HistoryChaldeans began immigrating to the metropolitan Detroit area from Chaldean villages in the northwest of Iraq as far back as 1910. The majority of the families came from the village of Telkaif, which means “Hill of Stones” in Aramaic. Others came from Baghdad, the capital, and urban areas of Iraq . Factory jobs in the automobile industry and the area's large Arabic speaking community were appealing to immigrants.
The Church's GrowthIn 1982, Pope John Paul II established the Apostolic Exarchate for Chaldeans in the United States and appointed the Reverend Ibrahim Ibrahim as the first Apostolic Exarch on March 7, 1982. On August 3, 1985, the U.S. Apostolic Exarchate was raised to the status of Eparchy (diocese) and named the Chaldean Diocese of St. Thomas the Apostle, with its seat in metropolitan Detroit at Our Landy of Chaldeans Catholic Cathedral (Mother of God Parish) under the leadership of Bishop Ibrahim Ibrahim.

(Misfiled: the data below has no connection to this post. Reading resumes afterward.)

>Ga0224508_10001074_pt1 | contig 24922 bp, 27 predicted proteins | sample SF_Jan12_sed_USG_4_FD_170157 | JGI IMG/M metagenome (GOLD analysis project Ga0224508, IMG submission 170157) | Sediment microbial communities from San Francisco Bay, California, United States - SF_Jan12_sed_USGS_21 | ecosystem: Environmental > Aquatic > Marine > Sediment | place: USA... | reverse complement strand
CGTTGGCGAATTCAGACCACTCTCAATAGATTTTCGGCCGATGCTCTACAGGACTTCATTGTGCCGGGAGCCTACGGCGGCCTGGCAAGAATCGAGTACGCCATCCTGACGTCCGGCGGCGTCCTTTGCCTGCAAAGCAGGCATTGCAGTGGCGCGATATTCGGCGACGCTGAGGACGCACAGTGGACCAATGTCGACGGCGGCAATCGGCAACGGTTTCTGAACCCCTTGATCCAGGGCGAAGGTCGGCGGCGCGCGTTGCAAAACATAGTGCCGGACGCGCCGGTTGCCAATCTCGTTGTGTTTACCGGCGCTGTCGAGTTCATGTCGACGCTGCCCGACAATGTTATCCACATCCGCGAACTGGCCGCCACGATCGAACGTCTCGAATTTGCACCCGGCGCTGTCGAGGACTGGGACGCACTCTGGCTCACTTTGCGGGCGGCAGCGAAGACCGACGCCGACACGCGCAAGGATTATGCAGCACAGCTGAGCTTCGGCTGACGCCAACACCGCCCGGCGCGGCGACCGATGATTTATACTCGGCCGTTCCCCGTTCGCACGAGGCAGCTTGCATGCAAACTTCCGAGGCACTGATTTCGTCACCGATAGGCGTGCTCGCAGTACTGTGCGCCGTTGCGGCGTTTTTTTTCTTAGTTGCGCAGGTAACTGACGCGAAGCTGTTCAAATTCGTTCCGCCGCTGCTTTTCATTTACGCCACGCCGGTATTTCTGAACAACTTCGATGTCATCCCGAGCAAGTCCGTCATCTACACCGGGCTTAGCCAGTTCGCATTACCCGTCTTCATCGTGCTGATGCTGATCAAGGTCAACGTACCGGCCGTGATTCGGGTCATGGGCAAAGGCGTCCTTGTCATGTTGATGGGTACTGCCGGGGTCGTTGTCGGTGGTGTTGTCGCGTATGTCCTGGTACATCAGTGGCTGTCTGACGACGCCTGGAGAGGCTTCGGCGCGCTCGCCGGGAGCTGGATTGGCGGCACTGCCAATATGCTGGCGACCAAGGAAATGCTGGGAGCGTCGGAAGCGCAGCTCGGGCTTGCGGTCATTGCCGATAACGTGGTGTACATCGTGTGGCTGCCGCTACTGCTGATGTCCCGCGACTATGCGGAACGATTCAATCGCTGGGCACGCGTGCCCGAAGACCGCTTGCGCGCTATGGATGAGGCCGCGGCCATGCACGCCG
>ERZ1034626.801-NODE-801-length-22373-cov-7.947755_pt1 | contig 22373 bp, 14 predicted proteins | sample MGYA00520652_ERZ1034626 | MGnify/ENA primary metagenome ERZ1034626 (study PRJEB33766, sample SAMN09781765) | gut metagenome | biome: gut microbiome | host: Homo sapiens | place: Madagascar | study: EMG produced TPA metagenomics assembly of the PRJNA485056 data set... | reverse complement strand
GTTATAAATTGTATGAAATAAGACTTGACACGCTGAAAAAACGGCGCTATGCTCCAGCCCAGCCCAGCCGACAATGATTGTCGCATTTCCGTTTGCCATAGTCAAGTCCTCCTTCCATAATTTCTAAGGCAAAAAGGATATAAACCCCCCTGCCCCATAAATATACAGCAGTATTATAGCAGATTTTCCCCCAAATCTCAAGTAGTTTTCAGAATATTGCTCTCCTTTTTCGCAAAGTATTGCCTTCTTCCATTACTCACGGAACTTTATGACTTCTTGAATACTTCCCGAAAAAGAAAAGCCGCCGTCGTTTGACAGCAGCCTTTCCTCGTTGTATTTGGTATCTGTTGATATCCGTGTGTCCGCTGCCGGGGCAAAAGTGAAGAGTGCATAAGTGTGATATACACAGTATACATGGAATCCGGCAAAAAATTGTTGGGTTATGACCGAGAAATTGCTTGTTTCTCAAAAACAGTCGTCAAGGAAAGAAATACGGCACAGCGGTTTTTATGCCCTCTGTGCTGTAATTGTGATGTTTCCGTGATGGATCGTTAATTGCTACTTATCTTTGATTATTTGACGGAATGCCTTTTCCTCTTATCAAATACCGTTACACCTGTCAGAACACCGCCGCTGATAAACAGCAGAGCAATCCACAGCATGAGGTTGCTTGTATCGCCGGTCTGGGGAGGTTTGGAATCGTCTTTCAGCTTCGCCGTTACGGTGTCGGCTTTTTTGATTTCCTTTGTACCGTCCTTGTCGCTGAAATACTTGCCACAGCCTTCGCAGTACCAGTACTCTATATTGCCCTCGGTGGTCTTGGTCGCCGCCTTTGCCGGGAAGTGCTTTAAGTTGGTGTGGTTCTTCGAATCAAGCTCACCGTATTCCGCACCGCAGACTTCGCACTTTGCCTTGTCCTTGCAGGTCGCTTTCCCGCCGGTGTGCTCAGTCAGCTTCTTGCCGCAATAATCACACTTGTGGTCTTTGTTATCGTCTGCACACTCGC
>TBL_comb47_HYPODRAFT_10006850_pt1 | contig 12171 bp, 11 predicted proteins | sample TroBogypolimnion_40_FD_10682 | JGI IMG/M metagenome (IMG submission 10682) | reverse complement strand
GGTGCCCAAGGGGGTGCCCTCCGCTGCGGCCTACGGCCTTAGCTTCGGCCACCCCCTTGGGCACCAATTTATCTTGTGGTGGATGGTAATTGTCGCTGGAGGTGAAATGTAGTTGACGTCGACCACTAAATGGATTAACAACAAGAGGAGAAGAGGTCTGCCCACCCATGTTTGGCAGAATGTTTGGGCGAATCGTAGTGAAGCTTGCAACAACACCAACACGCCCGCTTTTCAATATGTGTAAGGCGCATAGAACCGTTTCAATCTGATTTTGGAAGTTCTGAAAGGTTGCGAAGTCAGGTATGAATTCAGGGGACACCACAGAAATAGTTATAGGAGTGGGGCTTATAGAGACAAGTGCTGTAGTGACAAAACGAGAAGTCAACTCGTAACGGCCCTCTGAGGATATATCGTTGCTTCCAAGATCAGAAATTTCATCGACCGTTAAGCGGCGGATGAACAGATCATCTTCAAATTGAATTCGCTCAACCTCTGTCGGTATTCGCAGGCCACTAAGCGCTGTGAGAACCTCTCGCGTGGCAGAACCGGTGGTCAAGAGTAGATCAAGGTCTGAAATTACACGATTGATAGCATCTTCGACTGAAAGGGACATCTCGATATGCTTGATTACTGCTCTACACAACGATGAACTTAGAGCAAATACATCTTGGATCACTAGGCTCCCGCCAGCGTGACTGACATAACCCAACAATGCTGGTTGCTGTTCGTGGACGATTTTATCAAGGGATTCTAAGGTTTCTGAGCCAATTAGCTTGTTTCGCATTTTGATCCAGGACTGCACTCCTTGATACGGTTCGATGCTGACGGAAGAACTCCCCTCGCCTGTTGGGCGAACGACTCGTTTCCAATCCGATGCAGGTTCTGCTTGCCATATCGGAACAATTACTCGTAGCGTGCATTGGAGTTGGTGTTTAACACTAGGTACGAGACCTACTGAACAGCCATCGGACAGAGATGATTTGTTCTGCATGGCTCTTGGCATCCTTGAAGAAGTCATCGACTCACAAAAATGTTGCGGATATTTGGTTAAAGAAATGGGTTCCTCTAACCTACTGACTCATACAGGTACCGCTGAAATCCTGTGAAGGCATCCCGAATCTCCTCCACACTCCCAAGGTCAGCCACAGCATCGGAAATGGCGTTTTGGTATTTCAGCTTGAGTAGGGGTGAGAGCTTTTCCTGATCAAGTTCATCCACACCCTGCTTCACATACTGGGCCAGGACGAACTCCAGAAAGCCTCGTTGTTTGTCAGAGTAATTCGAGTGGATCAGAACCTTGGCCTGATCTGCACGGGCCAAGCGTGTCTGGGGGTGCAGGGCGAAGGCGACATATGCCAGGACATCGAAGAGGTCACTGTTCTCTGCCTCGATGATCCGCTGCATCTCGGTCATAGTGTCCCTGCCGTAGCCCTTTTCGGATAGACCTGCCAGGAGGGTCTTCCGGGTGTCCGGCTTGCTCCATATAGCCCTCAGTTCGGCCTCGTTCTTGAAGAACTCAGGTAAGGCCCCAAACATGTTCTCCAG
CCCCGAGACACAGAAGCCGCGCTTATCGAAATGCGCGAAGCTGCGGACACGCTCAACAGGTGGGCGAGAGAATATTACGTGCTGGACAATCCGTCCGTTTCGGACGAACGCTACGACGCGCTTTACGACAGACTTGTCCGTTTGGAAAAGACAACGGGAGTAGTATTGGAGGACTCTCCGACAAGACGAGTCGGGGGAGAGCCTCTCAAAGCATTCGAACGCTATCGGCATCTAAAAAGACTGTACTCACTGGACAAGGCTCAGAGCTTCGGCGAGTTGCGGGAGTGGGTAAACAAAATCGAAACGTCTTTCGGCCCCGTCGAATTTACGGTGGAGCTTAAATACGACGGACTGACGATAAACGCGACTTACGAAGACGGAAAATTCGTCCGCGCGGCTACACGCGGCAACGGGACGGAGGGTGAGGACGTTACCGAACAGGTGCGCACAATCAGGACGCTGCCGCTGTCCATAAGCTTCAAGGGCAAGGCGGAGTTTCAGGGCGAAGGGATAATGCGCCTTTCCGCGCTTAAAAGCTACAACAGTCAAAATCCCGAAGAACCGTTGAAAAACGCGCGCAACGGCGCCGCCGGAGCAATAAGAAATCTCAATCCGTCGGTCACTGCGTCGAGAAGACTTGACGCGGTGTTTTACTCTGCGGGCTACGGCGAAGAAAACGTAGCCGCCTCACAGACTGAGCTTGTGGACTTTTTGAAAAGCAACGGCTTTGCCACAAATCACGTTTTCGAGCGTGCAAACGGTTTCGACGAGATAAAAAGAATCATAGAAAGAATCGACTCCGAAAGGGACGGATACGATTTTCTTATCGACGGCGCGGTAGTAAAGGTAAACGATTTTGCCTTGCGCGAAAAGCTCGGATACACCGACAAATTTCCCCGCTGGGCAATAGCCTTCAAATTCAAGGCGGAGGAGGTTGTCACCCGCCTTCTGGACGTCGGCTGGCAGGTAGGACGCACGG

LanguageLanguage has become a major issue in the church. As younger members, who are born in the United States, speak English and are unable to understand the Chaldean, or "Old Aramaic" language used in the church's rituals, and more recent immigrants from Iraq are more likely to speak Arabic rather than modern Aramaic, all three languages have to be used. Each Sunday Mother of God holds an early mass in Arabic, another mass in English, and high mass in Aramaic. A Saturday afternoon mass is also said in Aramaic.
Date Center Founded
1,700 average Sunday attendance; over 100,000 Caldeans in the metropolitan Detroit area
Most members come from Iraq, including the village of Telkaif, villages in the Northwest, as well as urban areas such as Baghdad.
Affiliation with Other Communities/Organizations
Apostolic Exarchate for Chaldeans